Four L.A. mayors attend opening of Bradley terminal additions at LAX


Four mayors, three of whom struggled for years to modernize Los Angeles International Airport, were guests Wednesday at the grand opening of five new passenger gates and other improvements designed to vastly enhance the foreign travel experience at the nation’s third-busiest airport.

Richard Riordan, James K. Hahn, Antonio Villaraigosa and current Mayor Eric Garcetti attended the ribbon-cutting for the new south concourse and grand central hall at LAX’s Tom Bradley International Terminal, which is undergoing a $2-billion overhaul.

It must have been deja vu for Villaraigosa, who attended a similar celebration in June to show off the remodeled terminal shortly before he left office.


On Wednesday, he returned to the Bradley terminal’s grand atrium that now bears his name — the Villaraigosa Pavilion. This time, however, it was his successor’s turn to tout the terminal, now the finest one at LAX.

“It’s a great thing. It’s so great we ought to do it twice,” Villaraigosa joked as Garcetti prepared to take the stage for an event that would conclude with a Singapore Airlines Airbus A380 jetliner rolling through a giant ribbon.

The new gates, the grand hall filled with upscale concessions, a baggage claim area and expanded immigration facilities complete the passenger accommodations on the west side of the Bradley terminal, which was originally built for the 1984 Olympics.

Still in the works are nine gates on the terminal’s east side, one gate on the north end, more concessions, airport lounges and reconfigured security checkpoints. Officials said the terminal and related projects could be finished in 2015, a year or two behind schedule.

“At last we have an international terminal worthy of the name,” said Garcetti, who addressed hundreds of city officials, airline executives, business people and civic leaders at the ceremony. “Eight million passengers a year will now have the best first and last impression of the city.”

With the latest improvements, the Bradley terminal now has eight gates in operation that can handle the next generation of large jetliners, such as the giant Airbus A380, which can carry 400 to 800 passengers.


Airport officials hope the terminal improvements will help LAX once again become a world-class hub and overcome its slow recovery of international travelers, which peaked at 17.5 million in 2005.

Last year, LAX handled 17.1 million foreign passengers, about half of them at the Bradley terminal. Other major airports in the United States have recovered their international air travelers faster than Los Angeles. Some have exceeded their previous peaks.

The new terminal also faces some head winds, including lower than projected demand for the huge Airbus A380. LAX now serves a lower number of the planes than originally forecast. Though additional A380s are expected to be added in the next several years, uncertainty still surrounds how many will go into service at the airport.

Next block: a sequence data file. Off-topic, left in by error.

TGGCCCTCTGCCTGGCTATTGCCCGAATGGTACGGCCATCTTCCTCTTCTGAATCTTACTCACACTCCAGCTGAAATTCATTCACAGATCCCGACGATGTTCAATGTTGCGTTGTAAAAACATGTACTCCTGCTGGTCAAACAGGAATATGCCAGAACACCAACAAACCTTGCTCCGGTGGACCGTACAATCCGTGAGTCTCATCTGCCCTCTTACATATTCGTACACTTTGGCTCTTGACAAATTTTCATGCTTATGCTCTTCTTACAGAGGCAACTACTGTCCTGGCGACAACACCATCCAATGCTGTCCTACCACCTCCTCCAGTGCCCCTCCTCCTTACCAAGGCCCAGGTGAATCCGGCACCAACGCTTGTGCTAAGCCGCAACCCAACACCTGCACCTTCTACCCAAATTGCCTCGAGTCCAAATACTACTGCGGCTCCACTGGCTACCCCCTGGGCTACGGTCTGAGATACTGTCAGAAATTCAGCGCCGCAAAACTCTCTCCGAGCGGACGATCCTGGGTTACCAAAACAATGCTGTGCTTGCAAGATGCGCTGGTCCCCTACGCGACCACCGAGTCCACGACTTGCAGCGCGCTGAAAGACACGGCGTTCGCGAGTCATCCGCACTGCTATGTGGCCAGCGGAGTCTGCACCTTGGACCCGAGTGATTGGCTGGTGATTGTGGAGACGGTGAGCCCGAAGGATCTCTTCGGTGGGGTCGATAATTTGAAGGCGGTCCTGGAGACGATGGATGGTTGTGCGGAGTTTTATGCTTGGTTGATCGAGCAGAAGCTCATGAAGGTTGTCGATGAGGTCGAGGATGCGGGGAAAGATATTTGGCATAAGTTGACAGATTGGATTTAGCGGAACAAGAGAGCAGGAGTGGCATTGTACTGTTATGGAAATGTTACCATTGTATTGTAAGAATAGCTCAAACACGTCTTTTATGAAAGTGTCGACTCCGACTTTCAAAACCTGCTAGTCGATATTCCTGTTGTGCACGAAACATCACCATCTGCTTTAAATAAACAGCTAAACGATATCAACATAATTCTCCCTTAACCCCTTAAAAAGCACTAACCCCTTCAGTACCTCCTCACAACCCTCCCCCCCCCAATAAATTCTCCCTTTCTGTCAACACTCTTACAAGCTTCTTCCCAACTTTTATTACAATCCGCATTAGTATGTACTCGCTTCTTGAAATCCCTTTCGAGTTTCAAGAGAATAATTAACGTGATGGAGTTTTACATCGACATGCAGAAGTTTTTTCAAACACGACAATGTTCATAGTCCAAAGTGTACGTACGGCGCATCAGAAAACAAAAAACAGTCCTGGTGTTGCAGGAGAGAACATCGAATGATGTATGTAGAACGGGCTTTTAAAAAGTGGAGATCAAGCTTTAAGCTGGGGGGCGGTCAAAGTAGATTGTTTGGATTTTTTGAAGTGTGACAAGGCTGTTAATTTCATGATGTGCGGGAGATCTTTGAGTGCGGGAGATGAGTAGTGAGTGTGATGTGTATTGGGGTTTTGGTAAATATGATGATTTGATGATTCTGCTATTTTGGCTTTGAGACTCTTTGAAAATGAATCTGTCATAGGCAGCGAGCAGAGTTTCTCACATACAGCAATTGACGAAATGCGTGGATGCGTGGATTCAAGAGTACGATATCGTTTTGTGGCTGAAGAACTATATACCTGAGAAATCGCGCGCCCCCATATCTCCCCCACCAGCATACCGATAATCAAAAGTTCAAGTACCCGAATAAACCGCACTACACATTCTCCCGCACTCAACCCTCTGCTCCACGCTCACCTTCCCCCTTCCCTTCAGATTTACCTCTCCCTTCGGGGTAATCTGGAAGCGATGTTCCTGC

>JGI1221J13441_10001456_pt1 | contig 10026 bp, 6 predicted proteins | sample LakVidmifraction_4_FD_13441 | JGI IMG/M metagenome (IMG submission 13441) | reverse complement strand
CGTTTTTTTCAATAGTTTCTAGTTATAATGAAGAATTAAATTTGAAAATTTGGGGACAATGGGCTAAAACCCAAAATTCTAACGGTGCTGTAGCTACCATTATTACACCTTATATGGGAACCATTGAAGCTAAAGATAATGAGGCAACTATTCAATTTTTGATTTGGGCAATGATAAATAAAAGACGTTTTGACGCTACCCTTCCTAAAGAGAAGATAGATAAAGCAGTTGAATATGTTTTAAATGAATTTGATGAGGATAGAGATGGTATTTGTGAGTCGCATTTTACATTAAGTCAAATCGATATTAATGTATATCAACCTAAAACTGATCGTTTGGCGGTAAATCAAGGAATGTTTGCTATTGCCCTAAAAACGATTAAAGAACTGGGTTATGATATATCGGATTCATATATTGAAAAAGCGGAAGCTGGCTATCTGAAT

In remarks to invited guests and world travelers passing by, Garcetti paid tribute to the former mayors for the part each played in the modernization of LAX, ignoring, for the occasion, the lurching nature of airport progress.

Riordan’s ambitious master plan that called for at least 90 million passengers a year ran into community opposition and was never finalized before he left office. Hahn’s equally ambitious effort was stalled by lawsuits and security issues raised by the federal government.

The plans languished in court until Villaraigosa moved to the settle the lawsuits in 2006 with a compromise that called for projects that were acceptable to airport officials and the surrounding community.

Hahn and Riordan were left off the speaking program. But Riordan said in a brief interview that he was honored to be included. He also joked that the point of staging two openings of the same building might be “to have the current mayor show they can put on a better show than the last mayor.”

Garcetti, setting competition for the limelight aside, saved his kindest words for Villaraigosa, calling him “a man whose name adorns this pavilion here, and who is responsible in large measure, more than anybody else, for making this day possible.”

Later, on a walk through a duty-free shop, Garcetti explained the thinking behind the dual openings.

“It was still wrapped up a little bit in June,” he said, recalling that much of the building was a construction site when Villaraigosa’s dinner gala took place. “It was, I think, an important milestone to do a pre-opening, because Mayor Villaraigosa was so involved. But today’s the day it actually opens.”

Gina Marie Lindsey, executive director of Los Angeles World Airports, said the June celebration heralded the “architectural completion” of the Bradley terminal and the opening of several north gates. Wednesday’s event, she said, marked the opening of the five south gates and the Villaraigosa Pavilion, a name chosen by the airport commission appointed by the former mayor.

“I think everybody wanted to take any opportunity to celebrate the milestone achievements,” Lindsey said.